Although CL/P is a complex disease, our study provided evidence showing the important role of TGFA genes polymorphisms in the development of CL/P, genetic factors determining disease susceptibility and severity may facilitate personalized medicine. Further understanding of the interactions between genetic regulatory mechanisms is critical for discovering new therapies for managing human CL/P. Specifically, targeted therapy about the polymorphisms of related genes might be a promising avenue for future CL/P diagnosis and treatment.

In summary, our meta-analysis supports that the TGFA Taq I polymorphism is more likely to contribute to the susceptibility of CL/P, especially in the subgroup of Caucasian population.

Conclusion

TGFA Taq I polymorphism may be associated with the risk of CL/P.

Declarations

Acknowledgements

This research was supported by the Public Welfare Fund Project for Science of Liaoning Province (No: 2012002015) and a grant from the Science and Technology Project of Shenyang (Grant no.: F13-220-9-73).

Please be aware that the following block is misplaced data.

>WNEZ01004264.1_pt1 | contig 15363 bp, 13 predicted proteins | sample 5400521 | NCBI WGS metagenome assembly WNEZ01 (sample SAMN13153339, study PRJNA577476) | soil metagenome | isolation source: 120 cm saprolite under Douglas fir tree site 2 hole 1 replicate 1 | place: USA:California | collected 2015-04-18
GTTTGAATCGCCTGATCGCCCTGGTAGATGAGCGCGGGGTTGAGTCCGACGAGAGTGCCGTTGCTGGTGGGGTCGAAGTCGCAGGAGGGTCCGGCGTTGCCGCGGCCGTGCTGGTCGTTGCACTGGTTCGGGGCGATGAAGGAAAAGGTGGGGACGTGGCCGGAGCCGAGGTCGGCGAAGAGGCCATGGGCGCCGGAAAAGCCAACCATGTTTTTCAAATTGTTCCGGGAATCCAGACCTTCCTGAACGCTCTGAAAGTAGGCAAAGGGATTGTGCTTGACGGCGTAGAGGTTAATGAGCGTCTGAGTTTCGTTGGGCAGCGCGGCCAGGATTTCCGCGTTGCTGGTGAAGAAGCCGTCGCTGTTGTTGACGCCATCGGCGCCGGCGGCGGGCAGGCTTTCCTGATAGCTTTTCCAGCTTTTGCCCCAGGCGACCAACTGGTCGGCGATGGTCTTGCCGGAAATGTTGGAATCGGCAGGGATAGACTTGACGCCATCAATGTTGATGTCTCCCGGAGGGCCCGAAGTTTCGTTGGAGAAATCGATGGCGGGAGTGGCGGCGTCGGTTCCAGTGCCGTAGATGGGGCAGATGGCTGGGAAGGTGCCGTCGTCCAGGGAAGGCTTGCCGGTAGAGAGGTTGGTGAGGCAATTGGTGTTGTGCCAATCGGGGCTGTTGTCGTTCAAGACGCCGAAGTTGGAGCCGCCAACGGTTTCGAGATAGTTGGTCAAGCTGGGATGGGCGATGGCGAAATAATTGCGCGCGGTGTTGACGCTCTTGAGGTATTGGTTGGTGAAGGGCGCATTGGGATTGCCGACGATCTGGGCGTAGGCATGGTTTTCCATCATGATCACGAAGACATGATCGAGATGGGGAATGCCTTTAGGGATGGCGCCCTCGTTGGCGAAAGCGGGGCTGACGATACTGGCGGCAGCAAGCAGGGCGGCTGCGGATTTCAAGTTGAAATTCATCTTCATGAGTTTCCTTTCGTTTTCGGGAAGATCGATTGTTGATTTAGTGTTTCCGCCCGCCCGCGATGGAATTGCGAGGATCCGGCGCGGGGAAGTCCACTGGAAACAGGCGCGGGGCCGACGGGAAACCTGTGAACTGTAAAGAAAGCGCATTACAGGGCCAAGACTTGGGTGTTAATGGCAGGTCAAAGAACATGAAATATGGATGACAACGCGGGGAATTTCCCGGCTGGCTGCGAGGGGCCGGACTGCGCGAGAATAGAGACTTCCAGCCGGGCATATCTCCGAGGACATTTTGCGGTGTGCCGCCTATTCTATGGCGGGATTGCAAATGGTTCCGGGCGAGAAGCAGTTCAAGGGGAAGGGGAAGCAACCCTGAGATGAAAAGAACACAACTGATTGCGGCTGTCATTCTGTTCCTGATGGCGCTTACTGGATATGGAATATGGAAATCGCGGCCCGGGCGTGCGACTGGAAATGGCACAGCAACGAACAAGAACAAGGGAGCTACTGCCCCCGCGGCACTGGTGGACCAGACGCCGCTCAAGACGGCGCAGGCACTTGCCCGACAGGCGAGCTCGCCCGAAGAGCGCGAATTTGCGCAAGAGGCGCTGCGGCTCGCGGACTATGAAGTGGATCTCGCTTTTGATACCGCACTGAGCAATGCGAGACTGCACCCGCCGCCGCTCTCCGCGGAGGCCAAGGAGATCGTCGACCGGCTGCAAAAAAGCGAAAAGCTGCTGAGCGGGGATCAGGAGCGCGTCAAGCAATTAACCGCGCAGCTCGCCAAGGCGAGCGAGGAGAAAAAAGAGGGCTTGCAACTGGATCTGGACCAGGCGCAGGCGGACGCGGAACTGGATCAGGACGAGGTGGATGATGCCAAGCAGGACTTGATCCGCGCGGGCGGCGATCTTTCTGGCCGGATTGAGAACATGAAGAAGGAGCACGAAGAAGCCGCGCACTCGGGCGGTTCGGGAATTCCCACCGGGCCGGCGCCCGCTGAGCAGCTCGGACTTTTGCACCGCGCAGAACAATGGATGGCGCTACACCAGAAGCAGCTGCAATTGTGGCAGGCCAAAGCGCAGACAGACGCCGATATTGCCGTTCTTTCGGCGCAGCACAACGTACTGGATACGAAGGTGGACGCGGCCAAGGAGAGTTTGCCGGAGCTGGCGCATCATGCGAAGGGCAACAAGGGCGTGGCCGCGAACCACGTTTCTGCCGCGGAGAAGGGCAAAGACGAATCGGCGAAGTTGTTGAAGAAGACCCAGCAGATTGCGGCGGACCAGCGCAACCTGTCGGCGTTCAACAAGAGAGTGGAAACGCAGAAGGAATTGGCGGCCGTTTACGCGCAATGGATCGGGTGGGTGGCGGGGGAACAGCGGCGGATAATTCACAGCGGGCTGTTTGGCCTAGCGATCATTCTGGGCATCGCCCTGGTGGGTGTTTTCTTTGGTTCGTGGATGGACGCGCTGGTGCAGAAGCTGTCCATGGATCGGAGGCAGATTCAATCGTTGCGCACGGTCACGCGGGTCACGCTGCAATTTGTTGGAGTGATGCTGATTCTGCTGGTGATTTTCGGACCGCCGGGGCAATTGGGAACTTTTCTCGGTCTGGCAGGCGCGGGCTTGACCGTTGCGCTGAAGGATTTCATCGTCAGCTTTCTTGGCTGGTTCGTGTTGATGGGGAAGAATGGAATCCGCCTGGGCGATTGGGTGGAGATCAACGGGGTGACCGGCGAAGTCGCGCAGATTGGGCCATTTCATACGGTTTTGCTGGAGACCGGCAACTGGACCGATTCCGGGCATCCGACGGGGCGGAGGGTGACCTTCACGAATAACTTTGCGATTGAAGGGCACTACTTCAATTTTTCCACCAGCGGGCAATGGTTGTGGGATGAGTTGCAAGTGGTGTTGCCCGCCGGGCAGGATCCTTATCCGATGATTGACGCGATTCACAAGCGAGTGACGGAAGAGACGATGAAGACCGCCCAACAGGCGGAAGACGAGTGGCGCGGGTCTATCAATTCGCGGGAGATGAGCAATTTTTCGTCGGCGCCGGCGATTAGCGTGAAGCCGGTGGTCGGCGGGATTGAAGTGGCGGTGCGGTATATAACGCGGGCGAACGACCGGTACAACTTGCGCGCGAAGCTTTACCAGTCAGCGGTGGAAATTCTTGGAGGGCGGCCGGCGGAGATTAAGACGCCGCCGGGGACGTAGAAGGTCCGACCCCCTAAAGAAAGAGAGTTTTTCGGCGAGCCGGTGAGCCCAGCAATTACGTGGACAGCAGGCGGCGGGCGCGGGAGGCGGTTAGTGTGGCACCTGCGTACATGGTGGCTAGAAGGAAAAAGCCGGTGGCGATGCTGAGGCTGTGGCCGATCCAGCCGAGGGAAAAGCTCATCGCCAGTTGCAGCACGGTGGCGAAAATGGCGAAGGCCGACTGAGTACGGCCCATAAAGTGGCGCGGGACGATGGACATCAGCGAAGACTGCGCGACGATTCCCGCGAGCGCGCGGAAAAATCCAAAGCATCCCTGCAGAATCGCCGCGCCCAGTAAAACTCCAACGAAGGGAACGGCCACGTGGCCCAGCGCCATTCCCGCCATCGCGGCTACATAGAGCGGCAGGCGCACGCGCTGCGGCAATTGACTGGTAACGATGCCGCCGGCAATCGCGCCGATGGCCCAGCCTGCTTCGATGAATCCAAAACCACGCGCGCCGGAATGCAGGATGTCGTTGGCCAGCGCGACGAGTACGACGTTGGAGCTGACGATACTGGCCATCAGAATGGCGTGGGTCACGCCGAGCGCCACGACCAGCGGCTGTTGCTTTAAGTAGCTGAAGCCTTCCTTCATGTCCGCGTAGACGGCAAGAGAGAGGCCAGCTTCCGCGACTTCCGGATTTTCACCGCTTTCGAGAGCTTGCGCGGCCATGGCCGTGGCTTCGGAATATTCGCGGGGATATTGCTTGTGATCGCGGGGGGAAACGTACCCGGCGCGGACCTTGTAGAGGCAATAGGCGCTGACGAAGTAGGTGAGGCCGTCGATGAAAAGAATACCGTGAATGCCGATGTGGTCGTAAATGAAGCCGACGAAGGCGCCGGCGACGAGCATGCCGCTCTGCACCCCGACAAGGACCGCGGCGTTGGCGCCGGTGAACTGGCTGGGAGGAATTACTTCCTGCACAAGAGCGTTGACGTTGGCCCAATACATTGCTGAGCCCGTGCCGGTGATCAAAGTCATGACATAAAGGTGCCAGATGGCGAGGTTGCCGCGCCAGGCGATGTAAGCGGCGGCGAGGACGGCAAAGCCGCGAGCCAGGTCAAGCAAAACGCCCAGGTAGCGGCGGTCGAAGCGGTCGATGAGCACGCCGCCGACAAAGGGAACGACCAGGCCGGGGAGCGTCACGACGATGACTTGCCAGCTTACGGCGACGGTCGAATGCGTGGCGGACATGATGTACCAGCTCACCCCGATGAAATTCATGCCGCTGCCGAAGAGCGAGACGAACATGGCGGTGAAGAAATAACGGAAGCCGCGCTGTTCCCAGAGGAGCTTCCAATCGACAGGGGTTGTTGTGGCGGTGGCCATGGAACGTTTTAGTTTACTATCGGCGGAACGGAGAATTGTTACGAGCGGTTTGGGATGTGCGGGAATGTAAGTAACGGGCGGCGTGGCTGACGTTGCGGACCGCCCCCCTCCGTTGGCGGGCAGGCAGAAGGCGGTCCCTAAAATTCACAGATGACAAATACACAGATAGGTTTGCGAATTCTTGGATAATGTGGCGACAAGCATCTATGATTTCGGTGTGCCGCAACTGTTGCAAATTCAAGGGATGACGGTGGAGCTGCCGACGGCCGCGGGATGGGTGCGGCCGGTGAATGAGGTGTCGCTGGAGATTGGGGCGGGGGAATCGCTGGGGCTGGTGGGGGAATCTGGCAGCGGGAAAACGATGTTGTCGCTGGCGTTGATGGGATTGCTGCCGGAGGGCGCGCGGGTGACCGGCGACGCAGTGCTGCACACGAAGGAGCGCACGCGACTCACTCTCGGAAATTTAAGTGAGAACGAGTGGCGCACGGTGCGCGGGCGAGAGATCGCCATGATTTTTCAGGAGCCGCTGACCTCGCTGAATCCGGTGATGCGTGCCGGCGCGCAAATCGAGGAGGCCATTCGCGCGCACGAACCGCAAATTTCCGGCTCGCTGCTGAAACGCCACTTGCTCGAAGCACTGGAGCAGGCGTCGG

Authors’ Affiliations

(1)
Department of Orthodontics, School of Stomatology, China Medical University
(2)
Department of Oral and Maxillofacial Surgery, School of Stomatology, China Medical University

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  44. Pre-publication history

    1. The pre-publication history for this paper can be accessed here:http://www.biomedcentral.com/1472-6831/14/88/prepub

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This article is published under license to BioMed Central Ltd. This is an Open Access article distributed under the terms of the Creative Commons Attribution License (http://creativecommons.org/licenses/by/4.0), which permits unrestricted use, distribution, and reproduction in any medium, provided the original work is properly credited. The Creative Commons Public Domain Dedication waiver (http://creativecommons.org/publicdomain/zero/1.0/) applies to the data made available in this article, unless otherwise stated.